What does “Turn Into the Skid” Really Mean?

by Rob Schermerhorn on September 2, 2011

“Turn Into the Skid!”  (related to this post on skidding)

You’ve heard this phrase, likely first from your gym teacher/ driving instructor in high school; nearly every driver has heard this…. BUT, what does it really mean?

“Duh—you say to yourself—to TURN INTO THE SKID…!” I say to you, “what does that LITERALLY mean? What’s the step(s) to do that?

Is it:

  1. Turn the wheel
  2. Drive out of the skid
  3. ???

First of all, you’re correct, that “turn into the skid” is the proper method to recover from a ‘fish tail’ or over-steer or rear-tire skid (however you describe it) and your first driving instructor was right. What I’m ranting about is the fact that with your average driver the day after he heard that phrase completely forgot about it; so it’s something forgotten until you really need that knowledge. Plus, it takes conscious thought to execute… (“which way am I skidding, which way to turn the wheel?”) You have milliseconds to execute the correction—no time for frontal lobe conscious thought!

Here’s a method that will never fail, but first you must never forget one thing:


Cone with tire tread marks Where was this driver looking?

“Looking where you want to go” sounds incredibly easy; here’s the catch: reality is that it’s difficult to “look where you want to go” when adrenaline is coursing through your vessels as you anticipate the crash! Old-brain programming is to always look toward the ‘threat’, unconsciously forcing you to look at a ‘negative’ outcome like hitting a tree or telephone pole. Looking at said tree? Then you’re practicing the corollary to “look where you want to go” which is “stare at the crash”!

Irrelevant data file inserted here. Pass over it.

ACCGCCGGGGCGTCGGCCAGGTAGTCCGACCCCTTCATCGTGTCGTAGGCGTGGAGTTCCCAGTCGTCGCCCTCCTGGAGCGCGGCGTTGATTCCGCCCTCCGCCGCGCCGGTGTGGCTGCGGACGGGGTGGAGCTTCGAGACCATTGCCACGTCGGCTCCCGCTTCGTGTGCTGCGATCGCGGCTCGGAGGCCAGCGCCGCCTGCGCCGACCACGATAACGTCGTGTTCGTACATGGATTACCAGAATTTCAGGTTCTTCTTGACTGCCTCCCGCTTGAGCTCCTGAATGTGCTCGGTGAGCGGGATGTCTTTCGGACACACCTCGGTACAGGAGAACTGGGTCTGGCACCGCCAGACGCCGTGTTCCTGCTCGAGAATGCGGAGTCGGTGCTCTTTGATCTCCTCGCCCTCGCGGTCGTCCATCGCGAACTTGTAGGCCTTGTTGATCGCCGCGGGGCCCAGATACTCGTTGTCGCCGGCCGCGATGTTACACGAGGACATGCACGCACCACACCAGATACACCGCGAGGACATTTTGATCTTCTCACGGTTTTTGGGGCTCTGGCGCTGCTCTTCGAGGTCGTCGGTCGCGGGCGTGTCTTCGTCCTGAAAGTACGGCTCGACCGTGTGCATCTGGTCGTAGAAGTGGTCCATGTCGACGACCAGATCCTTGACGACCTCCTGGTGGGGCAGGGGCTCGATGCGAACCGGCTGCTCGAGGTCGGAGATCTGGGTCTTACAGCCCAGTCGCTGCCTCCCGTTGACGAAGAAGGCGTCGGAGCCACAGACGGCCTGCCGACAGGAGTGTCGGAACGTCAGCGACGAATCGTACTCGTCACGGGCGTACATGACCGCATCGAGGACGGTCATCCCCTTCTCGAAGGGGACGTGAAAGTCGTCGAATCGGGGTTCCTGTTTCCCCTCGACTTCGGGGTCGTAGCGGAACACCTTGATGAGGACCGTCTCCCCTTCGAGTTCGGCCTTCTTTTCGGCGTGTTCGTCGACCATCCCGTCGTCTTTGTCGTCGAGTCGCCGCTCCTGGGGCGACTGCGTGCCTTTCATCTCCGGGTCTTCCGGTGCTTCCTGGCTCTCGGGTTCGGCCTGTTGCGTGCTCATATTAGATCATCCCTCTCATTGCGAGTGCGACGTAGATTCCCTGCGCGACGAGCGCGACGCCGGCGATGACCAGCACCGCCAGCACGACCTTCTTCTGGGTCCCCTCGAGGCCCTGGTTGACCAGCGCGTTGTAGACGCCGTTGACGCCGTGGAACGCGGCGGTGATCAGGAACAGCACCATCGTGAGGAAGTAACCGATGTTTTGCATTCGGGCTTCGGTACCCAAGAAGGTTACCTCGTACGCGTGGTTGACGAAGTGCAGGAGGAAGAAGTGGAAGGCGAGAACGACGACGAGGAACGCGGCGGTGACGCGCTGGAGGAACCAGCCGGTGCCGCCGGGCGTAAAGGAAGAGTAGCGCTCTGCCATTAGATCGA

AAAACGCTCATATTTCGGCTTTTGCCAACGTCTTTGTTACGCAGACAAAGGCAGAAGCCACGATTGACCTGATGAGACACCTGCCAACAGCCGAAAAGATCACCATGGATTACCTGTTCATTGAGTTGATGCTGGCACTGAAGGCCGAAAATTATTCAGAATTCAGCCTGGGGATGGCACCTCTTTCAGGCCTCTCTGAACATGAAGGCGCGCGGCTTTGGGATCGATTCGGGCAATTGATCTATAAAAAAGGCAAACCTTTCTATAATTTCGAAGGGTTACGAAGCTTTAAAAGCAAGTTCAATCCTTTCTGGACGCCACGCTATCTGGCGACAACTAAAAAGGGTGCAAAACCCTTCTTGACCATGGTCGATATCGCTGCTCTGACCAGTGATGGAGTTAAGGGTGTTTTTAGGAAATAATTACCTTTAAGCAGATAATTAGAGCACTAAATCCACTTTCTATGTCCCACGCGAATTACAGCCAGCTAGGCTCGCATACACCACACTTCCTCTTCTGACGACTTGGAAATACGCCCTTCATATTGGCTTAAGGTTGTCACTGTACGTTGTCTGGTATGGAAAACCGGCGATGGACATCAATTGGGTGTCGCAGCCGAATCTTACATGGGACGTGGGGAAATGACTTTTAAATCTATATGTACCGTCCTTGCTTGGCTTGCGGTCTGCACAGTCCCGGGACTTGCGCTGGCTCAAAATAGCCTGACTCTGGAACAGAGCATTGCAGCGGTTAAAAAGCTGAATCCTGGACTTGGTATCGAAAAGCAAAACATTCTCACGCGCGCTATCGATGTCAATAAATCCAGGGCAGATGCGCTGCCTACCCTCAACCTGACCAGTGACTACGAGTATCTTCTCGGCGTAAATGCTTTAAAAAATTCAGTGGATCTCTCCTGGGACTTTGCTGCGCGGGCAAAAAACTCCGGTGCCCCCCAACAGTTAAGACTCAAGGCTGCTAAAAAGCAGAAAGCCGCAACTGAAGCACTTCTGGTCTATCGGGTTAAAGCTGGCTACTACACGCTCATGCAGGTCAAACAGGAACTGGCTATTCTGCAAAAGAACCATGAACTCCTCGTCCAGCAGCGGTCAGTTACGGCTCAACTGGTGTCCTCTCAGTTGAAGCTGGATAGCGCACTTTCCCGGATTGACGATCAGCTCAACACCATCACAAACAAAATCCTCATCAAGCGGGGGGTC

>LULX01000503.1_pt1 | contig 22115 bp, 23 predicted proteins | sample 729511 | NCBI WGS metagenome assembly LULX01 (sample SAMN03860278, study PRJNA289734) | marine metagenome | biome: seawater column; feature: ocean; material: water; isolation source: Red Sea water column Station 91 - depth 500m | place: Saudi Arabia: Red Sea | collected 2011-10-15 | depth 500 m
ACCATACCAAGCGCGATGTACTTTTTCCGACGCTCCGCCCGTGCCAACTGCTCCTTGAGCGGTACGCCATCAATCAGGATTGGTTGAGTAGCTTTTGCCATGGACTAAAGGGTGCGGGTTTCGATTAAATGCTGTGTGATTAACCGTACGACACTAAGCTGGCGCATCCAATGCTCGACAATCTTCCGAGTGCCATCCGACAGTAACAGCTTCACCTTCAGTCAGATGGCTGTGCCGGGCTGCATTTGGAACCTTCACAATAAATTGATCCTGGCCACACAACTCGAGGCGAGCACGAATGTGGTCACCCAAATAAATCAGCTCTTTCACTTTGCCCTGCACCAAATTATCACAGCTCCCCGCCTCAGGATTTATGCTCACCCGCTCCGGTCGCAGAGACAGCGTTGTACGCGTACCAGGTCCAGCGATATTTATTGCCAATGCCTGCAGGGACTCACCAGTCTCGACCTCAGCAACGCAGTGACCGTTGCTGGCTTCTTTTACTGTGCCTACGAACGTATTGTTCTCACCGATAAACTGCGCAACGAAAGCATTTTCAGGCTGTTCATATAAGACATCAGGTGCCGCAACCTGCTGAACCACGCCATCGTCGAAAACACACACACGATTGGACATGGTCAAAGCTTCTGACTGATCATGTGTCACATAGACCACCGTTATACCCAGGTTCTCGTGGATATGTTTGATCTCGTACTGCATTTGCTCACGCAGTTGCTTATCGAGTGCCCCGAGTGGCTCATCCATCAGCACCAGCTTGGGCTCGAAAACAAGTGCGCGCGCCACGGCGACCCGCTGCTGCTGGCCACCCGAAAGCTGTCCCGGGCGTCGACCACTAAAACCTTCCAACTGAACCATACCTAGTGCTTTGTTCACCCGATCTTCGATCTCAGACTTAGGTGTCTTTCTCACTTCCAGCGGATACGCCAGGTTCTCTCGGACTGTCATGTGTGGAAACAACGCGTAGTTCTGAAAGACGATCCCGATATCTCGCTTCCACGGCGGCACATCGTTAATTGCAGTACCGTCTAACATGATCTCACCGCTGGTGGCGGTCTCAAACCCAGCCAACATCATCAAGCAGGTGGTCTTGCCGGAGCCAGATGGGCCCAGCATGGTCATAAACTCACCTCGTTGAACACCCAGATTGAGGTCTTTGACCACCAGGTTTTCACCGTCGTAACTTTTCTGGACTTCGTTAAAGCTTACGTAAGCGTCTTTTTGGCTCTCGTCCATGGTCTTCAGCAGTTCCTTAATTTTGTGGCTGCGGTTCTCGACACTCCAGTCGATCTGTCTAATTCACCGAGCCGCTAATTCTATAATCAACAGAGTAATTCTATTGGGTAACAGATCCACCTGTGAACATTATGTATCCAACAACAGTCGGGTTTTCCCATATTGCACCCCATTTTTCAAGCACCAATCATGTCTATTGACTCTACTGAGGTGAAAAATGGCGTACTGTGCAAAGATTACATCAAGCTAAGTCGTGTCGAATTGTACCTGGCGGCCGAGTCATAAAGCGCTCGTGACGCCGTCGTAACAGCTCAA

Begin consciously practicing “positive goals” skills, always searching for the way out of a potential threat, like looking more toward the open lane vs. staring at the license plate of the car ahead of you while he slams on his brakes (which only gives you a head start on the subsequent paperwork after the rear-ender). Only with practice will this habit become permanent.

Once you’ve begun mastering “positive goals”, it’s with this skill that you execute a perfect rear-tire-skid recovery:

As you begin sliding you will turn the steering wheel correctly as you’re already looking where you want to drive; you can’t help but input the proper steering as hand-eye coordination is guiding your hands on the steering wheel (not Jesus as Carrie Underwood may have us believe).



Andy September 10, 2011 at 6:40 pm

Nice article– certainly simplifies the skid recovery method in a way that’s easy to understand. Now, about the cone… I know that tire mark looks like it may be a Goodyear F1 Supercar print, and I admit that’s what is on my car… but I really don’t think I did that! However, realizing there may be photo evidence of the impact, I will not deny it.

Rob Schermerhorn September 14, 2011 at 11:29 am

Haha, upon closer inspection the tire markings are clearly a BFGoodrich KD so you’ve been cleared of all charges and free to continue going about your business of having fun at the track!

Comments on this entry are closed.

Previous post:

Next post: